The consequences have occasionally been described, particularly with regard to the pastoral dimensions. On the one hand, so one criticism is , the German-language parishes felt not responsible for migrants in their pastoral area, on the other the native missionaries had no common experience of life with the second or third generation of the migrants' parishes. There was not only a distance in the pastoral care, what was more this method of assigning was hardly suitable to accompany the integration of migrants into the German-language society and church.

The dimension it is all about is illustrated by a look at Frankfurt, where about a third of all Catholic Church members belongs to native language missions. Sometimes rather pessimistic observers of this two-way pastoral of German local church and migrants' parishes talk about a "side church" that furthermore had hardly found attention in German pastoral theology. That means that substantial theological concepts are missing, that migrants' parishes where the mother tongue is used remain thrown back on their own resources, and there is a risk of duality, i.e. that such missions develop as parallel and not-integrated parts of the Catholic population.

 

Interdenominational Competence and Amazing Conversion Biographies

Certainly, there is also the counterargument singing the praise of diversity. Deplored is just not the lack of living and working together of German and mother tongue parishes, on the contrary, one underlines the possibility of an independent development of migrant parishes contributing their own dialect of the universal Catholic Church to the German context. Such voices, which amazingly enough mainly originate from circles of the migrant pastoral care postulate the right to peculiarity, to cultural and religious diversity. In this argumentation one presupposes a maintained continuity of faith traditions passed on over generations of migrants. This view is based on the religion-sociological assumption that popular-religious constants for instance of a Polish or Ghanaian Catholicism develop, which are also recognizable and distinguishable when people of the second and third generation are long since familiar with the culture and language of the immigration country.

These assumptions of an ethnically restricted conception of religion and culture are in dispute; equally the assumption of a statically understood religious identity needs closer examination. Sharply interpreted a right to diversity deliberately looked for by minorities or imposed by the majority, can easily lead to an - otherwise much deplored - development of a "parallel society". But migration churches are positively looking for ecumenical proximity and establish new forms of church federations!

Among the migration churches in Germany the so-called "African" churches are the most extensive group. Sam Kobia, the Secretary-General of the ECC, had just it in mind when in 2005 he suggested to achieve a "broader understanding of ecumenical relations" in Europe. But he owed the concrete details of it. Here a look at migration churches helps.

 


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The members of migration churches in their majority have a high interdenominational competence at their disposal. The conversion biographies arising from migration experiences are amazing. It happens that up to 90 per cent of the members of a charismatic Pentecostal migration church in Germany at the time of their migration, i.e. in their countries of origin, did not belong to such charismatic Pentecostal churches. Hence we talk about former Catholics, Presbyterians and Methodists etc. But in Germany they roam about the religious landscape. They look for a church home and only seldom find it in our established churches. Some of them experiment even some time with this, then with another migration church. Not a few of them have multiple church affiliations. Many members of migration churches are of course church tax payers, hence formal members of the Protestant or Catholic Church.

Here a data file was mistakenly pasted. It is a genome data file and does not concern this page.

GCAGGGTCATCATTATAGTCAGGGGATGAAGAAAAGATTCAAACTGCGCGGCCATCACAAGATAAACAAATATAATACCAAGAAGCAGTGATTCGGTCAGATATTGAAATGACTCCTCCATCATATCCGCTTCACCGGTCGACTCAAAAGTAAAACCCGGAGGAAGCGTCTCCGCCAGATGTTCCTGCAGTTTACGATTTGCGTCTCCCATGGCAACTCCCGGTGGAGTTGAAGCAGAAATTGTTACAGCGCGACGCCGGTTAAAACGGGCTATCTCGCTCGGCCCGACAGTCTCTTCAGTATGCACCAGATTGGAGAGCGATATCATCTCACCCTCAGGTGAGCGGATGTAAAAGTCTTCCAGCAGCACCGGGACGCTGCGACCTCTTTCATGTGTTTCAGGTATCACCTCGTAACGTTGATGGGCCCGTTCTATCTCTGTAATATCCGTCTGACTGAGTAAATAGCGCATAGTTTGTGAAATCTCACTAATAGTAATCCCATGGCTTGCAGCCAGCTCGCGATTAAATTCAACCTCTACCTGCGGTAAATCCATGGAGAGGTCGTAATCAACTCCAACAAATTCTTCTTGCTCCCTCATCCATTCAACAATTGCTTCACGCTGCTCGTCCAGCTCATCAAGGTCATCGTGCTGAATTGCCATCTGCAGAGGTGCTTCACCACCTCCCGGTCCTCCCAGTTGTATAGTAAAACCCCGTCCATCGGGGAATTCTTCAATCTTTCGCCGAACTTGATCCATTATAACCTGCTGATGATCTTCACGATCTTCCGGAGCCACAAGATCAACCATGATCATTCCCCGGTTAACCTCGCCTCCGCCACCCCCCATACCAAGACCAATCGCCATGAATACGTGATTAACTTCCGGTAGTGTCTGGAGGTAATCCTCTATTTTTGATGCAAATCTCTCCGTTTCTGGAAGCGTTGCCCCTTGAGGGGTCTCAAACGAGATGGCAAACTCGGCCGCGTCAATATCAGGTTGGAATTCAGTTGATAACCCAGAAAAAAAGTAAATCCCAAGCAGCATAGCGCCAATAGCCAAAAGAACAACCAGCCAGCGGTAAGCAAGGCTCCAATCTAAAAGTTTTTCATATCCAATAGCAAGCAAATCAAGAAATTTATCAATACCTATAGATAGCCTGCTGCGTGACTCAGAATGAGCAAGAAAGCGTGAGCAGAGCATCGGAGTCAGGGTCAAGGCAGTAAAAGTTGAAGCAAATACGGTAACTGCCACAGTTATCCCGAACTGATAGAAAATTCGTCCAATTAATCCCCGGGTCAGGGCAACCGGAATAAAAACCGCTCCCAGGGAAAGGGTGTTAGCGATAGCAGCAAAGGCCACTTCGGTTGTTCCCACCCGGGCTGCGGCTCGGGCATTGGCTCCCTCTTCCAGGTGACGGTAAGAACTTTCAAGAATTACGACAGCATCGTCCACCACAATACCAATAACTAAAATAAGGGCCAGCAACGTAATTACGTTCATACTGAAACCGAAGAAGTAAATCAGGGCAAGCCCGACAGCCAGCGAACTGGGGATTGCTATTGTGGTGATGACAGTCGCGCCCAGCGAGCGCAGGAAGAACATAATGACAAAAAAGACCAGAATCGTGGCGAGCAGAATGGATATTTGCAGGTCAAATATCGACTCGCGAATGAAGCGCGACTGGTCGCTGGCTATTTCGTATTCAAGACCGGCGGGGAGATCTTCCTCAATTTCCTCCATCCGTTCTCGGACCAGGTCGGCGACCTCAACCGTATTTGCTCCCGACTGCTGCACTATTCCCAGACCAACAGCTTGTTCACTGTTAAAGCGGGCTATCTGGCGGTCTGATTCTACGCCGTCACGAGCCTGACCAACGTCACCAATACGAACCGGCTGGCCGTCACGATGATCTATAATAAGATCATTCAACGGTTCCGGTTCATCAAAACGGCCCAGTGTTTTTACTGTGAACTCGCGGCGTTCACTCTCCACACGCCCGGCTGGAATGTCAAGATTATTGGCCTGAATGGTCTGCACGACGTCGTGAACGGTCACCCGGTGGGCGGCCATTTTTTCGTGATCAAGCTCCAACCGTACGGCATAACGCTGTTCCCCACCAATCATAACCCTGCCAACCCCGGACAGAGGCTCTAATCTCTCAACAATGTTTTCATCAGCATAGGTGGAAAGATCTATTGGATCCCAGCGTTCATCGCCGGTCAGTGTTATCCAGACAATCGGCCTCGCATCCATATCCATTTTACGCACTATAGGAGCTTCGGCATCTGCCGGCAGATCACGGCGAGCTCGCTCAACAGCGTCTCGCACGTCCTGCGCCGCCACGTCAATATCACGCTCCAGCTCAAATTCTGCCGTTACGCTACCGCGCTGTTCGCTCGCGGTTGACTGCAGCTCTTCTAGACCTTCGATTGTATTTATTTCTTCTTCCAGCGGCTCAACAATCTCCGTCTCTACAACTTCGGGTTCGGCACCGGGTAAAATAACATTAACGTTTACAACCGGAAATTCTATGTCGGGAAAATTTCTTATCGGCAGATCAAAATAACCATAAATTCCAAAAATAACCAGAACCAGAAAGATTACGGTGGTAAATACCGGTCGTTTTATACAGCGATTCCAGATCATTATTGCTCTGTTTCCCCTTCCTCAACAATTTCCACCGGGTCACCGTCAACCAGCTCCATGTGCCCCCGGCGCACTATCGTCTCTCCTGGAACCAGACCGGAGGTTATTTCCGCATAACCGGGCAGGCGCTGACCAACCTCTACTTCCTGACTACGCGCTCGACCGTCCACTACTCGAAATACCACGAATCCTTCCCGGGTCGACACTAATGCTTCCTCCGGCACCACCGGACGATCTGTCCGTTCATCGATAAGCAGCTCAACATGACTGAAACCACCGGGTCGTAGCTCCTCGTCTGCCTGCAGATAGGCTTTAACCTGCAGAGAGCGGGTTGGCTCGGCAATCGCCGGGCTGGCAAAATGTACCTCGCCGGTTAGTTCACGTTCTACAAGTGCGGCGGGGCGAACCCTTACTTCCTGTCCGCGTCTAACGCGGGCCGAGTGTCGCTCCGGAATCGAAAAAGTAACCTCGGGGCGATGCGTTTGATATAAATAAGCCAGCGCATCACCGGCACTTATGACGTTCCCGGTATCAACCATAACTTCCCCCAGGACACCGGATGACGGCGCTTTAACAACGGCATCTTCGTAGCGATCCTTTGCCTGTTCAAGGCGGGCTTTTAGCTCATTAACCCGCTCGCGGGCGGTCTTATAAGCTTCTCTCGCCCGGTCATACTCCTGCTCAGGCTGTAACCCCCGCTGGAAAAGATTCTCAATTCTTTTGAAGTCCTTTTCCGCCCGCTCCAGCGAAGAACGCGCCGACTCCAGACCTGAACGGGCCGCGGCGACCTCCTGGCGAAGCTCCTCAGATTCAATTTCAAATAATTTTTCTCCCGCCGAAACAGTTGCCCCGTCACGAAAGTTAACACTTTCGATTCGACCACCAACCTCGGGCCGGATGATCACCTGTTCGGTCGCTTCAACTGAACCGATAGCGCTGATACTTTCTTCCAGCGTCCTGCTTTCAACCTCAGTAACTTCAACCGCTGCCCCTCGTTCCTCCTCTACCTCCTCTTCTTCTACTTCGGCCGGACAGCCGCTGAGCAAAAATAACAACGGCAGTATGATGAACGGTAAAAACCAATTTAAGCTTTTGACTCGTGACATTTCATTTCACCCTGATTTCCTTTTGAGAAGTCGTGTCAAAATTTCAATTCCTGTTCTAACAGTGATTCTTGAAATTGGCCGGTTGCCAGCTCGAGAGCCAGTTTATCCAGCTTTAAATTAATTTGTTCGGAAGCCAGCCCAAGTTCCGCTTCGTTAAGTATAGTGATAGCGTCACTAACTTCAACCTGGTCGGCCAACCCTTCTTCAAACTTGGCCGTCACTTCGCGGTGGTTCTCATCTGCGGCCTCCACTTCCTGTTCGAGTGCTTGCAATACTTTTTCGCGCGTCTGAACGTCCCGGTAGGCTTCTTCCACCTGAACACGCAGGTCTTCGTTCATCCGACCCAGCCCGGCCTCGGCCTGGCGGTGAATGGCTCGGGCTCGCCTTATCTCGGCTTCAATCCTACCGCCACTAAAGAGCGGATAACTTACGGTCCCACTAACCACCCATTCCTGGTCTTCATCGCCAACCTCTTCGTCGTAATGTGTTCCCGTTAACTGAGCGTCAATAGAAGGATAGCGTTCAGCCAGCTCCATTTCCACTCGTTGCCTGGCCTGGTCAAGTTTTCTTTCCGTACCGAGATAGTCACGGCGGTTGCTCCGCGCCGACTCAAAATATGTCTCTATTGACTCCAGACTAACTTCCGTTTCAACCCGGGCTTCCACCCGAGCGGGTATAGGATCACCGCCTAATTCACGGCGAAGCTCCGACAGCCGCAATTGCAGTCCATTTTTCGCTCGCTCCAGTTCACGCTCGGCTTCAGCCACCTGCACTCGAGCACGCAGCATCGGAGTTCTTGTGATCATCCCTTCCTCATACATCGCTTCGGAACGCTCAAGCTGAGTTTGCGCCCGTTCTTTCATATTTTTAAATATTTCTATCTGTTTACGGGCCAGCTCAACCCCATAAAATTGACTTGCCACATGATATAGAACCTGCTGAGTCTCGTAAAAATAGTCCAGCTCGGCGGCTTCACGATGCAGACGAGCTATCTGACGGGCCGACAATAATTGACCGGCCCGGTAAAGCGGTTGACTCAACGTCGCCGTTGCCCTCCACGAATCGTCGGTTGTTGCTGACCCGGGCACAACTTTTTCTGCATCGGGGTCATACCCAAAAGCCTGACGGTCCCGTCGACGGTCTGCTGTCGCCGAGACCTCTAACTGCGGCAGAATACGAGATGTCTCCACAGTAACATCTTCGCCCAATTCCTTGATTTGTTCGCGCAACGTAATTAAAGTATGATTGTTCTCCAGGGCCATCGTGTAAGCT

This (their) seemingly daring balancing act between quite different church cultures in Germany is made easier by the religious experimentation area in which the churches of origin of many migrants move. For example many members of migration churches in Germany come from the church laboratory West Africa, at present perhaps one of the most vital regions, in which the forms of Christianity change and single out anew.

In West Africa all churches without exception are subject to a process in which the whole church life is charismatically moulded. Who participates in a service can - at a certain time - hardly any longer distinguish this church from others. The songs which are sung, the prayers which are loudly spoken, the music which, electronically amplified, is played by a young band - everything becomes alike. Even the rhetoric of the preachers is exchangeable. This re-organization of the church topography reacts over the migration churches upon our church landscape. But in this country these new assignment processes inside Christianity are little known yet. Often theological prejudices towards charismatic movements dominate the scene.

Also to initiate ecumenical learning processes for some years there have been first theological training projects which purposefully address migration parishes. Meanwhile these inter-denominationally offered projects are established in several Protestant Land Churches Among other things they offer help to better understand the society of the host country - its religious and church life, but also its social structures. In a word: all participants bind their perceptions of difference into a productive theological effort to understand the others. The migration parishes with high commitment take advantage of these training programmes.

The integration capacity of migration churches becomes apparent in new ecumenical platforms as well. Since the year 2001 the Council of Christian Churches of an African Approach in Europe (CCCAAE) exists as co-ordination framework for migration churches of African origin on European level. The history of the CCCAAE goes back to the middle of the nineties and up to this day finds support particularly by migration churches in Great Britain, Germany, France, Switzerland and the Benelux countries.

The principal purposes of the CCCAAE are to link the migration churches structurally and to promote the co-operation with the European churches. But the CCCAAE faces socio-political and theological challenges.